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First light for ESO's future black hole probe

14 Jan 2016

Successful commissioning of Gravity “starlight combiner” at European Southern Observatory.

Looking into black holes is the main mission for the instrument known as Gravity, which is newly-installed at the European Southern Observatory’s Very Large Telescope in Chile. During its first observations, announced earlier this week, Gravity has successfully combined starlight using all four auxiliary telescopes.

The large team of European astronomers and engineers, led by the Max Planck Institute for Extraterrestrial Physics in Garching, Germany, which designed and built Gravity, said they were “thrilled with the performance achieved".

'Virtual 200m telescope'

During the initial tests, the instrument has already achieved a number of notable firsts: not least that this is the most powerful VLT Interferometer instrument yet installed. The Gravity instrument combines the light from multiple telescopes to form a virtual telescope up to 200m across, using interferometry. This enables the astronomers to detect much finer detail in astronomical objects than is possible with a single telescope.

Since the summer of 2015, an international team of astronomers and engineers led by Frank Eisenhauer (of MPE, Garching, Germany) has been installing the instrument in specially adapted tunnels under the Very Large Telescope at ESO’s Paranal Observatory in northern Chile. This was the first stage of commissioning Gravity within the VLT Interferometer.

“During its first light, and for the first time in the history of long baseline interferometry in optical astronomy, Gavity could make exposures of several minutes, more than a hundred times longer than previously possible,” commented Frank Eisenhauer. “Gravity will open optical interferometry to observations of much fainter objects, and push the sensitivity and accuracy of high angular resolution astronomy to new limits, far beyond what is currently possible.”

First discovery

As part of the first observations the team looked closely at the bright, young stars known as the Trapezium Cluster, located in the heart of the Orion star-forming region. Already, from these first commissioning data, Gravity made a small discovery: one of the components of the cluster was found to be a double star.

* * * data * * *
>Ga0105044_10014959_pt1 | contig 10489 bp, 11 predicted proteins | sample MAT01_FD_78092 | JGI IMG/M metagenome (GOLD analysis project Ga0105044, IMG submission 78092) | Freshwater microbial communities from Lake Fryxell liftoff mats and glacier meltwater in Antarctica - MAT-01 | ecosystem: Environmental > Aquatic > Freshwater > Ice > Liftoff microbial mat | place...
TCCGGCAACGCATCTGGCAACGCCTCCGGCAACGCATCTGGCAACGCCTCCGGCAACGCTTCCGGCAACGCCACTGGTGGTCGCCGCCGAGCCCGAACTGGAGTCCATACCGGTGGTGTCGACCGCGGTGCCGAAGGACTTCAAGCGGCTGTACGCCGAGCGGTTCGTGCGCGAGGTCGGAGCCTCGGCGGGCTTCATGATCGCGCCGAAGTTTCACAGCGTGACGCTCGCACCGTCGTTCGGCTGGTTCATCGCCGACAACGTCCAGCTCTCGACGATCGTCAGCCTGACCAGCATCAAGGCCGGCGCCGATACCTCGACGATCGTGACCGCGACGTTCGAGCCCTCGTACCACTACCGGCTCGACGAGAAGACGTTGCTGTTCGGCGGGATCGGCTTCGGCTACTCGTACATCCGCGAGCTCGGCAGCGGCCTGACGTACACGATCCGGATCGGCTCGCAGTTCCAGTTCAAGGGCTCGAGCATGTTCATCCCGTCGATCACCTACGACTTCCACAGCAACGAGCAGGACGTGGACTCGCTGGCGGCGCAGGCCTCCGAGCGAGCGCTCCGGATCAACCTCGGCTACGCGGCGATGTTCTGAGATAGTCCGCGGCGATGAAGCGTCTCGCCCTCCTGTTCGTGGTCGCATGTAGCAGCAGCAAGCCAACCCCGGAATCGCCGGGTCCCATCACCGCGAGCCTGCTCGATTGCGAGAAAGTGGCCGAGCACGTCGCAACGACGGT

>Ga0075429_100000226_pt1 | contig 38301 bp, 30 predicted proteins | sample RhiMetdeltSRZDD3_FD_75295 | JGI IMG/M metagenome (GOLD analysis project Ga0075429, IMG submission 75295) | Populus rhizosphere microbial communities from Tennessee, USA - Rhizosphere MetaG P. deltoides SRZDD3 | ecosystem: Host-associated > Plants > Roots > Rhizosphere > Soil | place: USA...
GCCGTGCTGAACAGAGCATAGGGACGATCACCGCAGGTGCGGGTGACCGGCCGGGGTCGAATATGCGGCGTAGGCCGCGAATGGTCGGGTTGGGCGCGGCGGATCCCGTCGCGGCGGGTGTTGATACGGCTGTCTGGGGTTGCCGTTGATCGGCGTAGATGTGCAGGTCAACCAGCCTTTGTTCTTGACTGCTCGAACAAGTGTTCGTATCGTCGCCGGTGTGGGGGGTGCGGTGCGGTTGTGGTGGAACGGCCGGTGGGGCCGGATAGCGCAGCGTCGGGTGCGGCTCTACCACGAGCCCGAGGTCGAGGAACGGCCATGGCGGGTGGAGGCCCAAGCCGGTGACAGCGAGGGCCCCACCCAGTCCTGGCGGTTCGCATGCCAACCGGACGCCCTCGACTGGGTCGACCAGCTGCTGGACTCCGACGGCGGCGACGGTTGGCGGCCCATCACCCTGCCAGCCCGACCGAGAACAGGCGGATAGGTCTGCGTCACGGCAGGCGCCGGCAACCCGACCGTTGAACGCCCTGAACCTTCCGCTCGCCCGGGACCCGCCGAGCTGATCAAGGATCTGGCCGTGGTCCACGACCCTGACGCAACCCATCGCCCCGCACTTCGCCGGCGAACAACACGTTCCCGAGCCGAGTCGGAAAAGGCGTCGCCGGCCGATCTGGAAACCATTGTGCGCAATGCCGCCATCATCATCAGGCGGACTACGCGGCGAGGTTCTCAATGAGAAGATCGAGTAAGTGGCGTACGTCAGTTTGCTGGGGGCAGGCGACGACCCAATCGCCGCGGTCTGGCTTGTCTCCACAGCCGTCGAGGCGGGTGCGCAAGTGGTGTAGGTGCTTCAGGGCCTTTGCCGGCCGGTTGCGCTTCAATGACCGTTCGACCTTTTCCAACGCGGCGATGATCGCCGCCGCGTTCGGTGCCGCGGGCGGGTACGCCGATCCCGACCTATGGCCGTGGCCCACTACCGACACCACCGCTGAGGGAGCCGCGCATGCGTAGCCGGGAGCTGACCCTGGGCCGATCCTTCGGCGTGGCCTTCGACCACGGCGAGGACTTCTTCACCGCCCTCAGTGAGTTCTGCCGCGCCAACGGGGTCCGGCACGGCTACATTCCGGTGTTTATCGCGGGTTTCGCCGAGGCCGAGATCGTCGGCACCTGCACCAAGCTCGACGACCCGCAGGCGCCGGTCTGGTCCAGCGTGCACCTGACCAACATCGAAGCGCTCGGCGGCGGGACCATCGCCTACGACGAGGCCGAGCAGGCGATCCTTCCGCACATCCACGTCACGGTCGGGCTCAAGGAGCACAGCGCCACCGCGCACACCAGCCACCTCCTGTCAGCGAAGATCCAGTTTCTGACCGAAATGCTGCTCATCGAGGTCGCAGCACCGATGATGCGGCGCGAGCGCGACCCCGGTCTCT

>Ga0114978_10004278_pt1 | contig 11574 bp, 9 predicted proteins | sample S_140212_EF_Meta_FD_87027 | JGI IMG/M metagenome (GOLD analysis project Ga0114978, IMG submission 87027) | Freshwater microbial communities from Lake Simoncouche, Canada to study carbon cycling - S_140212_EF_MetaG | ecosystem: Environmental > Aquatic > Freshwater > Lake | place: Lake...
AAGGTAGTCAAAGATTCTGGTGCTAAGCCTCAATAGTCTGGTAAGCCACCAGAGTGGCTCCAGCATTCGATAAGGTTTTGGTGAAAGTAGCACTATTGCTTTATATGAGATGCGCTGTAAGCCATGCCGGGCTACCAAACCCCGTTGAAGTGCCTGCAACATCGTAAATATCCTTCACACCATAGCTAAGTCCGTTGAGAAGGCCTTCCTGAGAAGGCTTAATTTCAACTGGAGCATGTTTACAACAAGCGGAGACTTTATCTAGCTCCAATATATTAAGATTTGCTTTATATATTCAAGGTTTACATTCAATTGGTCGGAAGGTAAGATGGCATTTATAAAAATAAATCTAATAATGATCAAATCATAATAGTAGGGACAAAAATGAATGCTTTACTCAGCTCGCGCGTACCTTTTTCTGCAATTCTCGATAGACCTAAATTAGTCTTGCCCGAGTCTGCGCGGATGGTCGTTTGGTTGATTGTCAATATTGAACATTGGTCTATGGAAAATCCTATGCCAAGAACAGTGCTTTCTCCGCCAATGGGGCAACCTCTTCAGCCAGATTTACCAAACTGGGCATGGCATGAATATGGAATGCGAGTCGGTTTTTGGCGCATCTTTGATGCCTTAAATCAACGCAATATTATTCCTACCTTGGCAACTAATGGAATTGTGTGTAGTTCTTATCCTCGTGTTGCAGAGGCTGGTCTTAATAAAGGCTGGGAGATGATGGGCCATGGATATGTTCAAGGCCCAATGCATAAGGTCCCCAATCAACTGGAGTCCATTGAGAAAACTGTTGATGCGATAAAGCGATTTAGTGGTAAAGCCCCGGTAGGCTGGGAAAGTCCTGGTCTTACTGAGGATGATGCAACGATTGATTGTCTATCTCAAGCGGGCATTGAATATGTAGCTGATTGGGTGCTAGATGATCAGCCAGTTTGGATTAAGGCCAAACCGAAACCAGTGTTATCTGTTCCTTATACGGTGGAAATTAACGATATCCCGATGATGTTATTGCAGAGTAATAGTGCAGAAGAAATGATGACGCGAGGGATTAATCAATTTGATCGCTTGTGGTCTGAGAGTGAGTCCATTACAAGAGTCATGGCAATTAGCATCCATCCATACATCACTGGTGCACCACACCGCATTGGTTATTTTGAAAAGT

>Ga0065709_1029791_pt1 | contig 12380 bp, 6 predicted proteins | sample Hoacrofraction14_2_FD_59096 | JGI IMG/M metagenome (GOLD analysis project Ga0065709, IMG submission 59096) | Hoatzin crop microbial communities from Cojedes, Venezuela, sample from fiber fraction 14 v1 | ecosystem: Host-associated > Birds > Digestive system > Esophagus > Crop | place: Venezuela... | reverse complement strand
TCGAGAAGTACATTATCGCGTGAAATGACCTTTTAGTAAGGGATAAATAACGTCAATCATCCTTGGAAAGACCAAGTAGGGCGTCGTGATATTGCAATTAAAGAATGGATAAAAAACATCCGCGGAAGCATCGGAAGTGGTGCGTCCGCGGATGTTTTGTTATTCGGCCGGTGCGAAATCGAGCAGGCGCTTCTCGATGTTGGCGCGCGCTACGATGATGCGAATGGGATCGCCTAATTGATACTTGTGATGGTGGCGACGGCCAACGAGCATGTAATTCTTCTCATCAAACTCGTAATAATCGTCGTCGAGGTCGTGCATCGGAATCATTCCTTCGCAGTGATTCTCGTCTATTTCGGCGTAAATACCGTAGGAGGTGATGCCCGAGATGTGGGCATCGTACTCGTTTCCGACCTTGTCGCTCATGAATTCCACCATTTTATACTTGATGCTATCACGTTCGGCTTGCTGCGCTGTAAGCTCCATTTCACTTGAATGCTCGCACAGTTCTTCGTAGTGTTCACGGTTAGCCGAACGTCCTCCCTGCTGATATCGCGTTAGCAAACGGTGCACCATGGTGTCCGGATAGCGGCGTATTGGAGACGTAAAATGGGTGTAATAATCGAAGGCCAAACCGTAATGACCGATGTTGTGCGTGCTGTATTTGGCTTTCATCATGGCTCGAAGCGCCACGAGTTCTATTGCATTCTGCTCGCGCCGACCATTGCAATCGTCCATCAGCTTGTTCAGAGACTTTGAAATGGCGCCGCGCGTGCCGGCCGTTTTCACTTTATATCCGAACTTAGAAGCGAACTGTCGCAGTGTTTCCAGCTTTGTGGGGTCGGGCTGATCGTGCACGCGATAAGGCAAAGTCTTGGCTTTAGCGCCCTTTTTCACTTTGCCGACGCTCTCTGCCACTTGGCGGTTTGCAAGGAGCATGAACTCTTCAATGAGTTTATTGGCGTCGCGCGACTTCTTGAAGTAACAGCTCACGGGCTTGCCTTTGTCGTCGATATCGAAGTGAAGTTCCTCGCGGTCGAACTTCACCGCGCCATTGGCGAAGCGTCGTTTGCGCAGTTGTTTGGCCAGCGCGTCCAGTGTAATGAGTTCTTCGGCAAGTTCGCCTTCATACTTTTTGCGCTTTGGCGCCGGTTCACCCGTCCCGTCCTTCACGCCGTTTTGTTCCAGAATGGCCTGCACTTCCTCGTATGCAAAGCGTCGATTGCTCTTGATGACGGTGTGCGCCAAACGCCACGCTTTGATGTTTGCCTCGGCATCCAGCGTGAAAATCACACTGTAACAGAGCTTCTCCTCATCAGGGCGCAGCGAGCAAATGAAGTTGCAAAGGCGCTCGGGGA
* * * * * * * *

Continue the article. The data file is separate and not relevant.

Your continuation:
The key to this success was to stabilize the virtual telescope for long enough, using the light of a reference star, so that a deep exposure on a second, much fainter object becomes feasible. Furthermore, the astronomers also succeeded in stabilizing the light from four telescopes simultaneously — a feat not achieved before.


Gravity can measure the positions of astronomical objects on the finest scales and can also perform interferometric imaging and spectroscopy. If there were buildings on the moon, GRAVITY would be able to spot them. Such extremely high resolution imaging has many applications, but the main focus in the future will be studying the environments around black holes. In particular, Gravity will probe what happens in the extremely strong gravitational field close to the event horizon of the supermassive black hole at the centre of the Milky Way — which explains the choice of the name of the instrument.

This is a region where behavior is dominated by Einstein's theory of general relativity. In addition, it will uncover the details of mass accretion and jets — processes that occur both around newborn stars and in the regions around the supermassive black holes at the centers of other galaxies. It will also be able to probe the motions of binary stars, exoplanets and young stellar discs, and in imaging the surfaces of stars.

To date, Gravity has been tested with the four 1.8m Auxiliary Telescopes. The first observations using GRAVITY with the four 8m VLT Unit Telescopes are planned for later in 2016. The Gravity consortium is led by the Max Planck Institute for Extraterrestrial Physics, in Garching, Germany. The other partner institutes are:

  • LESIA, Observatoire de Paris, PSL Research University, CNRS, Sorbonne Universités, UPMC Univ. Paris 06, Univ. Paris Diderot, Sorbonne Paris Cité, Meudon, France
  • Max Planck Institute for Astronomy, Heidelberg, Germany
  • Physikalisches Institut, University of Cologne, Cologne, Germany
  • IPAG, Université Grenoble Alpes/CNRS, Grenoble, France
  • Centro Multidisciplinar de Astrofísica, CENTRA (SIM), Lisbon and Oporto, Portugal
  • ESO, Garching, Germany

About the Author

Matthew Peach is a contributing editor to optics.org.

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